For this, I have always believed that you need to seize opportunities as they present themselves. Meaning, you need to know how to make an effective presentation and have an elevator pitch prepared for every situation.

An elevator pitch is that message that within seconds summarizes what you do and how you can help your listener. As the name implies, it’s a pitch that you can make during an elevator ride.

I have one for every compartment of my life. I usually use labels, shortcuts that may help my listener to know what it is that I do. “Software developer” is the label I most frequently use. “Writer”, “Digital editor”, are some of the others.

But after reading an article from Steve Pavlina, I realized that I’ve been wrong.

To summarize:

The key is that good marketing messages go beyond labels. As soon as someone labels you as falling into a particular career bucket, it gives them the opportunity to dismiss you. They tune out and stop listening to what you have to say. But if you present them with something that defies immediate labeling, you make people curious. You present an enigma they have to solve. You open the door to an interesting conversation.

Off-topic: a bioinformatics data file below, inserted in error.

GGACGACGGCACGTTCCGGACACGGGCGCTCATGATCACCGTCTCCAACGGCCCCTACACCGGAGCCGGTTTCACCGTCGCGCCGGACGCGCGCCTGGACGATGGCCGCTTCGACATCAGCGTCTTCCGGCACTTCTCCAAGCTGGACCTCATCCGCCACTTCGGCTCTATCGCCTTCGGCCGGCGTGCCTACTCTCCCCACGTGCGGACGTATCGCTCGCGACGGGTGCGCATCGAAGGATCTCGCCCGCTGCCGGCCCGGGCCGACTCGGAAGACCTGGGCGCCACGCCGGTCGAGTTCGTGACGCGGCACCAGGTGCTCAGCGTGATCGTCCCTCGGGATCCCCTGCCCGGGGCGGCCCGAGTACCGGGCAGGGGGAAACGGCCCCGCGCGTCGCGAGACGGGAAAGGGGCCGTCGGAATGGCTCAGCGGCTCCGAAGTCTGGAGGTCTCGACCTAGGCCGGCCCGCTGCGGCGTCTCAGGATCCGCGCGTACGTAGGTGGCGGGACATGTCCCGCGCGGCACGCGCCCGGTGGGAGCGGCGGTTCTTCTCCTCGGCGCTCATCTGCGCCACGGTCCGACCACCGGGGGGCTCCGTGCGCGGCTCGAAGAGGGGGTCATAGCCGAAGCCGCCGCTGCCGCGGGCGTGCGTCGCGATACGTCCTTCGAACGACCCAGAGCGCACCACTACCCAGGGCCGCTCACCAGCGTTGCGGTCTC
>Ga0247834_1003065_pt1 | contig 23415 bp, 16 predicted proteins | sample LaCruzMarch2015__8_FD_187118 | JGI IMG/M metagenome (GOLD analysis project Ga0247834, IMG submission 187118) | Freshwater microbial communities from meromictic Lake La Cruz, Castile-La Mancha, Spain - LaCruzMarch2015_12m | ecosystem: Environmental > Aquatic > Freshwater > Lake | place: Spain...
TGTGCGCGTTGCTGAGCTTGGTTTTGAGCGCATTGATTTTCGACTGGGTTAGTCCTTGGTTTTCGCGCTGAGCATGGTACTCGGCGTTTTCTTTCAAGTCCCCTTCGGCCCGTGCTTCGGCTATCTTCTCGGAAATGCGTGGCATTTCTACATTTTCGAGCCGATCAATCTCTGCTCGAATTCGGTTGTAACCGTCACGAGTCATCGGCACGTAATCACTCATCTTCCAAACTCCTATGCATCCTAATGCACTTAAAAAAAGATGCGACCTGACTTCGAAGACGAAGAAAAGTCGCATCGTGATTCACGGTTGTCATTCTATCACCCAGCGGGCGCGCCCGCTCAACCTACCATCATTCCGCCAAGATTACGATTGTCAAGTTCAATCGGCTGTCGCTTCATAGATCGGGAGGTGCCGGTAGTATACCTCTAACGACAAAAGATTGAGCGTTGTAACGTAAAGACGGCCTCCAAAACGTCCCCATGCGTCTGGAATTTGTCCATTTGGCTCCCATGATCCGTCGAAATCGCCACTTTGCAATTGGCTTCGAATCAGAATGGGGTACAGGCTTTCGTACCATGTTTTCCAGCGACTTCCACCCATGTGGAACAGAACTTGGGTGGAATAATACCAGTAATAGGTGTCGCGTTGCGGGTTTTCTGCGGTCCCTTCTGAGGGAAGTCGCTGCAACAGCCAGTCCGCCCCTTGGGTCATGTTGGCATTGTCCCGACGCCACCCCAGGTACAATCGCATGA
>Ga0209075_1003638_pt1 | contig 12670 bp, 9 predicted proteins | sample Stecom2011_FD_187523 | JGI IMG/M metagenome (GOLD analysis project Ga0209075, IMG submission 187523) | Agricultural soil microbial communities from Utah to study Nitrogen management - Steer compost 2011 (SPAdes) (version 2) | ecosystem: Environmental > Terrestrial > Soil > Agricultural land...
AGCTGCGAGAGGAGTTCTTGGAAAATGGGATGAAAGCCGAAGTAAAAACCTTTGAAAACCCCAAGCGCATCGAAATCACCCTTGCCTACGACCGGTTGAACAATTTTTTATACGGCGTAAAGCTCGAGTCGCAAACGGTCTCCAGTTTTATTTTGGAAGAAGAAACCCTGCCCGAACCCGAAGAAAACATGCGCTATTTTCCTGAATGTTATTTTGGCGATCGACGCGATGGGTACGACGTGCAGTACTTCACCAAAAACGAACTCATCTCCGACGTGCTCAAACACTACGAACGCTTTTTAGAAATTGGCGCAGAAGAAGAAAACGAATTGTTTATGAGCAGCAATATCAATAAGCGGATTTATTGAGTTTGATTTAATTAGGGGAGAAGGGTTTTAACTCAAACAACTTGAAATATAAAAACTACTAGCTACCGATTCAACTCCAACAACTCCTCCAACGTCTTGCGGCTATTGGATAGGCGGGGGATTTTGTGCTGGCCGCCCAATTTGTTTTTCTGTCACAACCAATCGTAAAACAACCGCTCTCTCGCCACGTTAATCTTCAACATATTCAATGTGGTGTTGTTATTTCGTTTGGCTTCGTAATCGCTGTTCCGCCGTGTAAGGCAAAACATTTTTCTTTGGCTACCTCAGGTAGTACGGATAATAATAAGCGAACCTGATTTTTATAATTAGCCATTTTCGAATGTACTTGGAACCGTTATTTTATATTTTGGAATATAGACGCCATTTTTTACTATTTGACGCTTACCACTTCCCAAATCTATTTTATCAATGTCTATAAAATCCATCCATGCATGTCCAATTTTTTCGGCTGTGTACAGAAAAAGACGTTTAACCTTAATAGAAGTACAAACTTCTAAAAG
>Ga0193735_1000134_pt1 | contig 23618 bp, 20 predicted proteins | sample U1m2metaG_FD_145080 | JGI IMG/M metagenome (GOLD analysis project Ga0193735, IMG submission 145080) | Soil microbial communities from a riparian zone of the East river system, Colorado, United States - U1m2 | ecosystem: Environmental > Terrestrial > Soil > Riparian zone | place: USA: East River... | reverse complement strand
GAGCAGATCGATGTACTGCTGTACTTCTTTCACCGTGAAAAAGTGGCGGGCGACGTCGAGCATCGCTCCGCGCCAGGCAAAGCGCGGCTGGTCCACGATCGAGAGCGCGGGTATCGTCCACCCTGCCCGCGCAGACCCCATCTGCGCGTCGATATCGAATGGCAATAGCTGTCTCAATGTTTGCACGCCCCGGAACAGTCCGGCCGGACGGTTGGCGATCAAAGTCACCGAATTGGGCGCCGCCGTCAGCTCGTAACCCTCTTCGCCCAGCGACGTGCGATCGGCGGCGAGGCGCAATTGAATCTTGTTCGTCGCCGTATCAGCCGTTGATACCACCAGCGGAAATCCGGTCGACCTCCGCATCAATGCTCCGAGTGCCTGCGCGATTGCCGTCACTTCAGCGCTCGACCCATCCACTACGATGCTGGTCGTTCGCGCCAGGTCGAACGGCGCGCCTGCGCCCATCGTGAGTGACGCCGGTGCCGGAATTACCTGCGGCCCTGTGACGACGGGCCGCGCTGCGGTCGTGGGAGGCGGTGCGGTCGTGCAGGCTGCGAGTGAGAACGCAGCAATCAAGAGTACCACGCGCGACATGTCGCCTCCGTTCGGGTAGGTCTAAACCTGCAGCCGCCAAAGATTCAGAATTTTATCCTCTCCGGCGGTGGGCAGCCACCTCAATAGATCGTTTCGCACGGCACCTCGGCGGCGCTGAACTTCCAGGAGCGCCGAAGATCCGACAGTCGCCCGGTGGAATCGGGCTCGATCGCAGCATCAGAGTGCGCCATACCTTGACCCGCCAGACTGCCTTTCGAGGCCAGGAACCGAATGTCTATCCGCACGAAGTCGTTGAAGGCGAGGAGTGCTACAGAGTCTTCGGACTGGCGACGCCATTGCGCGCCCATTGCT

The best example is that every time I mention what I do, I end up giving advice on Windows and antivirus. Labels get you nowhere.

I certainly don’t expect everyone to be a potential client. But what is true is that the absolute majority of the people I talk to, can refer me to a client. Provided that I awaken their interest.

In his article, Steve Pavlina recommends a product, Insider secrets to 15 Second Marketing (affiliate link) by Charlie Cook, which I cannot stop recommending. Cook takes you by the hand to create that line, that enigma that you can present to a listener in order to strike up a conversation that will lead you to a sale.

But 15 Second Marketing does not stop at the elevator pitch to find referrals, instead it also teaches you how to create a slogan that you can use to promote yourself, close a deal with a potential client, or simply make people remember who you are and what you do. The headline I used as an example in this other article.